Table of Contents

## Introduction:

Knowing the molar or specific heat capacity of a pure substance, we can calculate the amount of heat required to raise/lower the temperature of a substance by a certain amount. Specific heat capacity can be defined as the amount of heat that a unit mass of a substance absorbs or releases to change its temperature by one unit.

In particular, both the heat capacity and the specific heat capacity are related to the temperature change of the substance, while the state of the substance (solid, liquid and gaseous) does not change. The specific heat capacity of a substance is the energy required to change the temperature of 1 unit of 1 kg of substance. Specific heat capacity (c) is the amount of heat required to change the temperature of a unit mass of a substance by 1 degree. Specific heat capacity is a measure of the amount of heat per unit mass required to raise the temperature by one degree Celsius.

**Important points:**

A specific temperature is the amount of heat required to increase the temperature per unit of weight.

Generally, Joule’s temperatures are required to increase the temperature by 1 gram of sample 1 Kelvin or 1 degree Celsius.

Water has a very high-temperature content, which makes it ideal for temperature control.

**Latent specific heat capacity:**

It is a measure of the heat energy (Q) released/absorbed per unit mass (m) during a phase/state change. Q = Heat absorbed or released depending on the direction of transformation. Heat flow depends on temperature difference I T = Hot T to Cold T I T = Hot T to Cold T.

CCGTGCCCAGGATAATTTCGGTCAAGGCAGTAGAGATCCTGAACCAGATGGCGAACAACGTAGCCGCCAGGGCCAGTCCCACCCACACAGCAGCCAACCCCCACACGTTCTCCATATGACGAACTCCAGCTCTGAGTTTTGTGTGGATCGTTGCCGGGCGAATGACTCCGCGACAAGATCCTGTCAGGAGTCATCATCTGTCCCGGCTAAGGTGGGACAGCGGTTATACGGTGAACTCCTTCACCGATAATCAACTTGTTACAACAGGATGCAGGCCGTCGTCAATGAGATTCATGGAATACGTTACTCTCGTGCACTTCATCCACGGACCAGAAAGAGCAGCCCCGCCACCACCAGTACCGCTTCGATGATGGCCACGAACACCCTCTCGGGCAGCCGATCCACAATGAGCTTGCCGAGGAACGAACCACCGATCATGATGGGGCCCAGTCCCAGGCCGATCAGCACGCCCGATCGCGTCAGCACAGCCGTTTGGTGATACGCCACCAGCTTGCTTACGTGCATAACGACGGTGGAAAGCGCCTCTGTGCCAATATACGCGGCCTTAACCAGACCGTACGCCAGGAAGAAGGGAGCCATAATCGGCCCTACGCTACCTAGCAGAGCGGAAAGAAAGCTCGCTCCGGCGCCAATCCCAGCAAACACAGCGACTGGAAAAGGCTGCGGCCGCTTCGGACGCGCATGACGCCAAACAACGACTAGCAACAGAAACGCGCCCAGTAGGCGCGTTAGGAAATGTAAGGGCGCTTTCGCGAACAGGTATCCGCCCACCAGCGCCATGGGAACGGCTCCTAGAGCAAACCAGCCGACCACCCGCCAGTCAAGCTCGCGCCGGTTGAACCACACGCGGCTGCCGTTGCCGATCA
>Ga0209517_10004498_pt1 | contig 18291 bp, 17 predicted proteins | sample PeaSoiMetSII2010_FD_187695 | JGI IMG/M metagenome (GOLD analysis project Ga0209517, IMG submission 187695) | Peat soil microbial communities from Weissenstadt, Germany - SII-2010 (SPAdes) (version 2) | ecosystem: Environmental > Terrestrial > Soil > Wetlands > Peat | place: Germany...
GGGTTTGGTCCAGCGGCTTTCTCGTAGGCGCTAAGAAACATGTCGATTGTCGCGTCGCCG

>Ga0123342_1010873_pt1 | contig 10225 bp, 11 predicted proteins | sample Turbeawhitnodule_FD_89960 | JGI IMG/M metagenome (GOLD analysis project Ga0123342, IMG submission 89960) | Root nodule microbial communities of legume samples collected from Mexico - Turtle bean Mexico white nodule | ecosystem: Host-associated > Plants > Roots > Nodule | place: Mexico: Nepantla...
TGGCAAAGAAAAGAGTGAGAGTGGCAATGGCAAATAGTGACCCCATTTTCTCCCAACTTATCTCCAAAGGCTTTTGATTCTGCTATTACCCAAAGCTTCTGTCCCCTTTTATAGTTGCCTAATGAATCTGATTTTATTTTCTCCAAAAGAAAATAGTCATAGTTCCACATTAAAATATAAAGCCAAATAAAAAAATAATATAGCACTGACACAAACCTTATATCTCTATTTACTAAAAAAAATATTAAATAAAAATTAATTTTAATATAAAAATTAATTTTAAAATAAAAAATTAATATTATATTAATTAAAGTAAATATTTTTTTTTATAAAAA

Heat is a source of energy that is transferred from the system to the environment due to the difference in their temperatures. It takes 4186 J of thermal energy to raise the water temperature by 1 K of water. Consequently, it is able to remove a significant amount of heat from the environment due to a single change in its temperature. A substance with a low heat capacity requires relatively less thermal energy to raise or lower its temperature, and therefore absorbs or releases less heat into and out of its environment per unit temperature change.

**“Heat must be added to cause an equivalent temperature change of twice the mass.”**

When the temperatures are equal, there is no net heat transfer because the heat transferred from one object to another is equal to the heat returned. Heat transfer also occurs due to heat conduction in the room, but much more slowly. When two objects come into contact, a large number of particle collisions occur, causing net heat to flow from the hot object to the colder object.

The rate of radiating heat transfer depends primarily on the colour of the object. The amount of heat transferred depends on temperature change, system mass, and matter phase.

**“Heat transfer in gases can be achieved by maintaining a constant pressure or volume of the gas”**

This leads to two types of molar specific heats of gases. If the amount of a substance is expressed in moles ({eq} \ mu {/eq}) rather than mass ({eq} kg {/eq}), we define molar specific heat as the heat capacity per mole of a substance.